Let s1, s2 be the number of individuals captured in sweep 1 and 2 respectively, let m2 be the number of marked individuals found in sweep 2 (the overlap) and let N be the total population (which is what we wish to estimate).

    We divide the population into those caught in sweep 1, and those who were not captured in sweep 1. Let M be the individuals captured and marked in sweep1, and U the individuals not captured in sweep 1. These sub-populations have different probabilities of being captured in sweep 2, which we denote pM and pU respectively. pM is the average posterior probability of capture given a previous capture, and pU is the average posterior probability of capture given no previous capture.

    Given pU, we could estimate |U| = (s2 - m2)/pU and hence N = |U| + s1.

    But we don't have pU -- what we have is an estimator for pM = m2/s1

    So we have more work to do.

    Let FM, FU be the tweet frequency distributions for M and U, i.e. FM has the probability function P(frequency|M). We measure FM directly, creating a histogram. We can then estimate the prior distribution for F since P(frequency=f |M) is proportional to f.Prior(frequency=f) by the link with tweet frequency. This estimate is unstable around low frequencies, so we set a minimum activity threshold of one tweet per fortnight. We use the prior F as an estimator for FU. This is reasonable, but does have some bias towards higher frequencies, which will result in the final correction being smaller than it should be, and hence our result is below the ideal estimate.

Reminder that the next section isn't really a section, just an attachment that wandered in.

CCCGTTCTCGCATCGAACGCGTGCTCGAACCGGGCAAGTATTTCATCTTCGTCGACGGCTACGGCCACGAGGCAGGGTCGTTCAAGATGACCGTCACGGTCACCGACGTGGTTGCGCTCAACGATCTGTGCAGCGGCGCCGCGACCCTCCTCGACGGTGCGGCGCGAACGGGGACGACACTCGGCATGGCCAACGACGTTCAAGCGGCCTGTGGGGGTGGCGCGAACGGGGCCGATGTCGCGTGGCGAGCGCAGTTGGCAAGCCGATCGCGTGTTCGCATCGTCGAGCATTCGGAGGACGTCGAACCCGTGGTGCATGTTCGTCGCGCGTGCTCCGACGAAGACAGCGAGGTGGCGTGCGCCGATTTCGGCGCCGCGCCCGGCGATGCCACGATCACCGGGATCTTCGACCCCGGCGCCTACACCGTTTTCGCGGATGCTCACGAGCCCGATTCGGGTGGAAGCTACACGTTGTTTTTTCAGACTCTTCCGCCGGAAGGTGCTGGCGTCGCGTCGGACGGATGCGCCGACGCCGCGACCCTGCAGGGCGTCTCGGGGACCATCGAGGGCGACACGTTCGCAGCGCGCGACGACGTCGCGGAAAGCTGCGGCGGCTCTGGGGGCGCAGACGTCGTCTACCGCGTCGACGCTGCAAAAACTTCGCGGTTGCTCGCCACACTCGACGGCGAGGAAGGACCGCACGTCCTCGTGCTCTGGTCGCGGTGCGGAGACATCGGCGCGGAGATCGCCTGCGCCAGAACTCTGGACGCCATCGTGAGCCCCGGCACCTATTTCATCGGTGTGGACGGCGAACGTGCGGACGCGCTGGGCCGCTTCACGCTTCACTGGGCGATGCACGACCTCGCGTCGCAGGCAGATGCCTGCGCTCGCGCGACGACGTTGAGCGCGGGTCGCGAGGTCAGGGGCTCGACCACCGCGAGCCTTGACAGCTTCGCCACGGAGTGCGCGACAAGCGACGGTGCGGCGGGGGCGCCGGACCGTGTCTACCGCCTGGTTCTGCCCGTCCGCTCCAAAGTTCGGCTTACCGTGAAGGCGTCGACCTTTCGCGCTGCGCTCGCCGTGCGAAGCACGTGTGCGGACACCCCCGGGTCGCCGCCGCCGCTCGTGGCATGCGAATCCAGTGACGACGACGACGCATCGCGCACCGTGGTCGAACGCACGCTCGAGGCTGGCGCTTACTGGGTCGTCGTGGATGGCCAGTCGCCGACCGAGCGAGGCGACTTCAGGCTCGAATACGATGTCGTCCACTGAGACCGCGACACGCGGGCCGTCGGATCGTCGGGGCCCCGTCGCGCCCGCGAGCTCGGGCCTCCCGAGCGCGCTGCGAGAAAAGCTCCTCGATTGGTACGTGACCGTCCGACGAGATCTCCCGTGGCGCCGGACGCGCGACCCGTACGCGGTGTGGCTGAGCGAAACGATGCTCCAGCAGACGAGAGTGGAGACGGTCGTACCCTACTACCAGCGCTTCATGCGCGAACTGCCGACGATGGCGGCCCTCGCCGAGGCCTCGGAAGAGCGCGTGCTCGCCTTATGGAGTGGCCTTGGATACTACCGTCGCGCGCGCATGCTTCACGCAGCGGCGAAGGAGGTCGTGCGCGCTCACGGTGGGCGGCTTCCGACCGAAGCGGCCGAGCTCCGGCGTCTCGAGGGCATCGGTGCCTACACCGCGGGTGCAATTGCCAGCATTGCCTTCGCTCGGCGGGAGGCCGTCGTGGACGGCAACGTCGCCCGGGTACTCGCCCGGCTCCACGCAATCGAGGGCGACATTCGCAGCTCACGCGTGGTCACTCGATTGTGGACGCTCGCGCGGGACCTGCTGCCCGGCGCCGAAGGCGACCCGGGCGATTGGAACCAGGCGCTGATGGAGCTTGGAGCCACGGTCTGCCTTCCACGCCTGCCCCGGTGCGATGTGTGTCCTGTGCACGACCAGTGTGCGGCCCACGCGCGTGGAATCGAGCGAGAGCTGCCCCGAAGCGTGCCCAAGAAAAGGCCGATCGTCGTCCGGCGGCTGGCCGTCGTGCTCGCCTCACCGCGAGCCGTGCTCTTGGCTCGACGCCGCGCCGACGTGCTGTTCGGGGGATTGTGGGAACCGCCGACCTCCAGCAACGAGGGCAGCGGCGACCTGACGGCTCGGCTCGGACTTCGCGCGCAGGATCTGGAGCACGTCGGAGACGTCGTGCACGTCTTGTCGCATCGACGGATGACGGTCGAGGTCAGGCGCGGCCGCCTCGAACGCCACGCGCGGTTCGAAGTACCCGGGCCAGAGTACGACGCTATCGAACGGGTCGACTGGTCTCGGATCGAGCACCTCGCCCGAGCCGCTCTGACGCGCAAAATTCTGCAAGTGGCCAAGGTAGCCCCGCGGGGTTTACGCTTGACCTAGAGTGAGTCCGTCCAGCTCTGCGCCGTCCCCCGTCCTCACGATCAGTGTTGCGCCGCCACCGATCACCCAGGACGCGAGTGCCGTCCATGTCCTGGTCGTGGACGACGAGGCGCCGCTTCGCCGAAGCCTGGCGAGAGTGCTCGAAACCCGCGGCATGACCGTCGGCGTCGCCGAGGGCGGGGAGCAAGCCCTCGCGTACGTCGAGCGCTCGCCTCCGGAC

By the link with tweet frequency described above, we have pM = k.mean(FM) and pU = k.mean(FU) for some value k.

    And without further ado, this gives N = s1 + (s2m2).(s1/m2).(mean(FM)/mean(FU))


    Note that the Lincoln-Petersen formula is a special case of this equation, where pM = pU. Which is to say, if you put the homogenity assumption back in, you'll get Lincoln-Petersen out.

    *The handful of lines shown here took some work, with help from the good Dr Halliwell, and some computational modelling work to double check the reasonableness of it all.

    Correcting for the unlocatable population

    A significant number of users choose to withhold their location, or provide non-geographical locations e.g. "wherever there is dancing". Because a country-based sampling process has to discard unresolved locations, without correction we would underestimate the population size.

    In order to correct for this, we estimated the size of this effect for each country surveyed. We searched for tweets with the location-identifying phrases, "I'm in X" and "here in X" for both the country name and large cities within that country. We performed these searches in both English and Arabic.

    These searches pick up a mixture of:

  • Identifiable tourists and visitors (identified by the fact that they give their location as a different country).

  • Identifiable local people (identified by their location).

  • People who do not give out their proper location.

  • Let's assume that: (a) the people who use such phrases do not have any bias for or against putting their proper location into their user description, and (b) the people who withhold their location are visitors or locals in proportion to the ratio of identified visitors and identified locals.

    Now we can estimate the proportion of locals who withhold their location.

    Putting these things together allowed us to go beyond sample measurements to estimate the underlying populations.


  • Seber, G.A.F., The Estimation of Animal Abundance and Related Parameters. Caldwel,New Jersey: Blackburn Press.

  • (10% of users create 90% of volume)

  • Sophie Baillargeon Louis-Paul Rivest, Rcapture: Loglinear Models for Capture-Recapture in R